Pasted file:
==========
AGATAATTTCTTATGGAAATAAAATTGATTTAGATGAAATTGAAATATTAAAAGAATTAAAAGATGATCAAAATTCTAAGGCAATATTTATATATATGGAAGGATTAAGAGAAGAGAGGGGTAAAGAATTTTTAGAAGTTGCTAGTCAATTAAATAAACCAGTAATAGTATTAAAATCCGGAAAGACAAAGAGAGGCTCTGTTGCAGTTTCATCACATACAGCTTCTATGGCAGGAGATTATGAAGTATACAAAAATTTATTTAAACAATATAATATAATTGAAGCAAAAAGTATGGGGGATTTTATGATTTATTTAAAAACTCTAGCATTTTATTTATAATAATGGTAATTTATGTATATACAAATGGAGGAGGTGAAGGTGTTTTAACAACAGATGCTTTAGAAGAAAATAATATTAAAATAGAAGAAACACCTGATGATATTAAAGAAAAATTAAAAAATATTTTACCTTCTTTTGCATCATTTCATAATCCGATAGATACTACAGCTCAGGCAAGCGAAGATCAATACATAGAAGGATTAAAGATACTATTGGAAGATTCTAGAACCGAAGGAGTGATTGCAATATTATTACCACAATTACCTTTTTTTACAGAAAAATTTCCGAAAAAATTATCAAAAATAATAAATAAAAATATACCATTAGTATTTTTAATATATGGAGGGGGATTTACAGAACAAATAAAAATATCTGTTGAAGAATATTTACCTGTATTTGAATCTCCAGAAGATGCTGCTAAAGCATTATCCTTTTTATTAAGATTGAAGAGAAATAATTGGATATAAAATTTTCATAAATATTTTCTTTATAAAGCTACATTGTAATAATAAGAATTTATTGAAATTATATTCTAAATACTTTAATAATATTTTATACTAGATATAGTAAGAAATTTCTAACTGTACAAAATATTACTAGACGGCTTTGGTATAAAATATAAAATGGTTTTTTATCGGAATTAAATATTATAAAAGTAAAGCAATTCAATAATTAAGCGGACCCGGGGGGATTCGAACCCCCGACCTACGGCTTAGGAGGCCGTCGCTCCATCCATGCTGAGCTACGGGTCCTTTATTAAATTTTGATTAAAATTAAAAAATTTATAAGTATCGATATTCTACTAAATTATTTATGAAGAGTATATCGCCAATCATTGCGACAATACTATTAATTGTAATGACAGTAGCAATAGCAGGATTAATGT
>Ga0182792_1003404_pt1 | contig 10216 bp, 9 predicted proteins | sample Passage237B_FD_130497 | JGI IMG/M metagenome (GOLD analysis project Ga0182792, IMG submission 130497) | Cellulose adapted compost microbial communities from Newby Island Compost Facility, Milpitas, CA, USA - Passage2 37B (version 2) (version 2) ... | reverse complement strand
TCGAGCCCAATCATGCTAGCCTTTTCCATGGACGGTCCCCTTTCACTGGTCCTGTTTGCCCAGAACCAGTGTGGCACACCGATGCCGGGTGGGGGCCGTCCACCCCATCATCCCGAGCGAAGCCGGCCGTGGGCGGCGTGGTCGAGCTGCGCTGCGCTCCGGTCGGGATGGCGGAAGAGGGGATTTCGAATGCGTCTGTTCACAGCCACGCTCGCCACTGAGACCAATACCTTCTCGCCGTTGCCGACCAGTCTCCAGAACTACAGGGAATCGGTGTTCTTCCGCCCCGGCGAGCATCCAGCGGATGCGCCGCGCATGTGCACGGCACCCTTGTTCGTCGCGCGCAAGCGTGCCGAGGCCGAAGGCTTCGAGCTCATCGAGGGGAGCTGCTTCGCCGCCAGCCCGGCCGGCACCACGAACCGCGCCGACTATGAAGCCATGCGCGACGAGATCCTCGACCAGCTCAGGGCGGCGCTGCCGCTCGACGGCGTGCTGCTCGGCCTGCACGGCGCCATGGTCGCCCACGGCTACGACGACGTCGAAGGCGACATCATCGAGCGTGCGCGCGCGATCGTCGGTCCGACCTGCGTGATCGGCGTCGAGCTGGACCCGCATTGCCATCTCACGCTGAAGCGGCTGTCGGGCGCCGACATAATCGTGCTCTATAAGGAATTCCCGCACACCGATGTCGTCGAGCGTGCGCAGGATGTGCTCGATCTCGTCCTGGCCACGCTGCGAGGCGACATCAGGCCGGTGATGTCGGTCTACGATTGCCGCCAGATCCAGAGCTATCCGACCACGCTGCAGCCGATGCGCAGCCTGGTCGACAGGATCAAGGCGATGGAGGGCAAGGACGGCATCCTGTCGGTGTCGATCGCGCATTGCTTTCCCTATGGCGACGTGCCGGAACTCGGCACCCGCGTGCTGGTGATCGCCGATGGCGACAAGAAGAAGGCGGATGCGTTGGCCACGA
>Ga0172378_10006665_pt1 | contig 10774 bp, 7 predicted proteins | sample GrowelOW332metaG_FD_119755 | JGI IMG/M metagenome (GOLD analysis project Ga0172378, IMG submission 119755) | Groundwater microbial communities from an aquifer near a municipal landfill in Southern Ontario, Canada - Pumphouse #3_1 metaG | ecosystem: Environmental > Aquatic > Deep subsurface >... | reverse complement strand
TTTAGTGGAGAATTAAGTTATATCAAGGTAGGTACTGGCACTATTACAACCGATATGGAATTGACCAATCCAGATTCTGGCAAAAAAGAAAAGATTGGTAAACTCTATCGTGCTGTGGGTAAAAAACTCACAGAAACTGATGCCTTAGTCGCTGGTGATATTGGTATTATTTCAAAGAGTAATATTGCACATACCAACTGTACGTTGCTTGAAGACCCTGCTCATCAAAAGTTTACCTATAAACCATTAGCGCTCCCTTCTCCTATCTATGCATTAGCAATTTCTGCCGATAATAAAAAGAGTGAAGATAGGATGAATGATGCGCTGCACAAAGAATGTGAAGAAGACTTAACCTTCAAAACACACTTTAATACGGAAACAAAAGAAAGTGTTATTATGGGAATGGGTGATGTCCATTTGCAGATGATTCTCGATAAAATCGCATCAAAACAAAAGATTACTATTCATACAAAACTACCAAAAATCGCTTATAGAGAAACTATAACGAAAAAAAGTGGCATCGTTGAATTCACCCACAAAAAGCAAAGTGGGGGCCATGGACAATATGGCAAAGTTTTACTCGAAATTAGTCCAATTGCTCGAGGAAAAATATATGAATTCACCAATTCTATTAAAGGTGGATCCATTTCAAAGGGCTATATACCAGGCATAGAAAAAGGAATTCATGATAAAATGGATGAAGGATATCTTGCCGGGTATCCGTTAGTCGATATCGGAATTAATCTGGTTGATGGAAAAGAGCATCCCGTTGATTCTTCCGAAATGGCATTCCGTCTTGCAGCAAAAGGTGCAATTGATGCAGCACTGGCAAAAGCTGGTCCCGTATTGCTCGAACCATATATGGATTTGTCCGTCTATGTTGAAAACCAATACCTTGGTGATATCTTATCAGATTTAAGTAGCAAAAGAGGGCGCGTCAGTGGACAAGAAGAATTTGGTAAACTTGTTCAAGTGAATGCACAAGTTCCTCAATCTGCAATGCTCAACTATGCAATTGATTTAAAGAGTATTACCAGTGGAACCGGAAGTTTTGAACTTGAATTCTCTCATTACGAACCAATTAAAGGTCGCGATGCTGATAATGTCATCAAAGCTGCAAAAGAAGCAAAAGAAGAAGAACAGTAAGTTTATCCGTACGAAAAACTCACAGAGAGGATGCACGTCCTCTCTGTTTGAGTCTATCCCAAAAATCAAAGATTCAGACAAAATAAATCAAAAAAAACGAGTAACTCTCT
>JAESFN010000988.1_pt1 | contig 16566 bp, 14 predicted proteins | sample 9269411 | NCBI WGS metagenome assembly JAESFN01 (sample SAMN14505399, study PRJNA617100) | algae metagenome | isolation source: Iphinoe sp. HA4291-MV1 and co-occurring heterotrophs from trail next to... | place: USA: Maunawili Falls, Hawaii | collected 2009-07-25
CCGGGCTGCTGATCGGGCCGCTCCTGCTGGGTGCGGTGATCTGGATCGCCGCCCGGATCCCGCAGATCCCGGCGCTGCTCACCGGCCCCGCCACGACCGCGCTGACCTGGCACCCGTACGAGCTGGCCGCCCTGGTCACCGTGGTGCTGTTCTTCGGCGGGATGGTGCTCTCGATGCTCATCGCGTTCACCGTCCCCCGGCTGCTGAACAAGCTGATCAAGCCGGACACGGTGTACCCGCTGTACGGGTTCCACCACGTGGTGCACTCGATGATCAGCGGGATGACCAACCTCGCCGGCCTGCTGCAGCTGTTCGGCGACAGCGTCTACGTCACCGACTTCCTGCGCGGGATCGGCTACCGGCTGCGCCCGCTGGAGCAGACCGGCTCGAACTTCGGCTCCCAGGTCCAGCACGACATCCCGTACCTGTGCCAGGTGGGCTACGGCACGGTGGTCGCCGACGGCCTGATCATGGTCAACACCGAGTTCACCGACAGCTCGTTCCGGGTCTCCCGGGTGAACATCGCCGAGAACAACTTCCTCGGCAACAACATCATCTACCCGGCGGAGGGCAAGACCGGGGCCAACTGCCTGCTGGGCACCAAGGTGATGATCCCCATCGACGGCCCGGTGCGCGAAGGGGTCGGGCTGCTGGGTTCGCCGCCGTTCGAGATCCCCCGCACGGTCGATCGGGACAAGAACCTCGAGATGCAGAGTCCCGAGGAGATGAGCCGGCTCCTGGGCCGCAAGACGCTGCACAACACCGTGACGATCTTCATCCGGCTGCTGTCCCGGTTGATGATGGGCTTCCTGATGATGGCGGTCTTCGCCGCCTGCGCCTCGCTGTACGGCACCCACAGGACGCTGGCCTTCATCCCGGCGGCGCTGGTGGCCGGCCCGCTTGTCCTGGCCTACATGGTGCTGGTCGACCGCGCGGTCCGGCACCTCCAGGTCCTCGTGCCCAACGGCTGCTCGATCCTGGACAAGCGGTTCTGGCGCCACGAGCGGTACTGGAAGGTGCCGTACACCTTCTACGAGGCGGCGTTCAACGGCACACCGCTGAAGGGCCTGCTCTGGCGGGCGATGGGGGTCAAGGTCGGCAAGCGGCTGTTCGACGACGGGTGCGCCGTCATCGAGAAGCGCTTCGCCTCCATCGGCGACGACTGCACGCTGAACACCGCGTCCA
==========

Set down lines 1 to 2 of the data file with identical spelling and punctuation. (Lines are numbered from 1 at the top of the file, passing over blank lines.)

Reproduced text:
AGATAATTTCTTATGGAAATAAAATTGATTTAGATGAAATTGAAATATTAAAAGAATTAAAAGATGATCAAAATTCTAAGGCAATATTTATATATATGGAAGGATTAAGAGAAGAGAGGGGTAAAGAATTTTTAGAAGTTGCTAGTCAATTAAATAAACCAGTAATAGTATTAAAATCCGGAAAGACAAAGAGAGGCTCTGTTGCAGTTTCATCACATACAGCTTCTATGGCAGGAGATTATGAAGTATACAAAAATTTATTTAAACAATATAATATAATTGAAGCAAAAAGTATGGGGGATTTTATGATTTATTTAAAAACTCTAGCATTTTATTTATAATAATGGTAATTTATGTATATACAAATGGAGGAGGTGAAGGTGTTTTAACAACAGATGCTTTAGAAGAAAATAATATTAAAATAGAAGAAACACCTGATGATATTAAAGAAAAATTAAAAAATATTTTACCTTCTTTTGCATCATTTCATAATCCGATAGATACTACAGCTCAGGCAAGCGAAGATCAATACATAGAAGGATTAAAGATACTATTGGAAGATTCTAGAACCGAAGGAGTGATTGCAATATTATTACCACAATTACCTTTTTTTACAGAAAAATTTCCGAAAAAATTATCAAAAATAATAAATAAAAATATACCATTAGTATTTTTAATATATGGAGGGGGATTTACAGAACAAATAAAAATATCTGTTGAAGAATATTTACCTGTATTTGAATCTCCAGAAGATGCTGCTAAAGCATTATCCTTTTTATTAAGATTGAAGAGAAATAATTGGATATAAAATTTTCATAAATATTTTCTTTATAAAGCTACATTGTAATAATAAGAATTTATTGAAATTATATTCTAAATACTTTAATAATATTTTATACTAGATATAGTAAGAAATTTCTAACTGTACAAAATATTACTAGACGGCTTTGGTATAAAATATAAAATGGTTTTTTATCGGAATTAAATATTATAAAAGTAAAGCAATTCAATAATTAAGCGGACCCGGGGGGATTCGAACCCCCGACCTACGGCTTAGGAGGCCGTCGCTCCATCCATGCTGAGCTACGGGTCCTTTATTAAATTTTGATTAAAATTAAAAAATTTATAAGTATCGATATTCTACTAAATTATTTATGAAGAGTATATCGCCAATCATTGCGACAATACTATTAATTGTAATGACAGTAGCAATAGCAGGATTAATGT
>Ga0182792_1003404_pt1 | contig 10216 bp, 9 predicted proteins | sample Passage237B_FD_130497 | JGI IMG/M metagenome (GOLD analysis project Ga0182792, IMG submission 130497) | Cellulose adapted compost microbial communities from Newby Island Compost Facility, Milpitas, CA, USA - Passage2 37B (version 2) (version 2) ... | reverse complement strand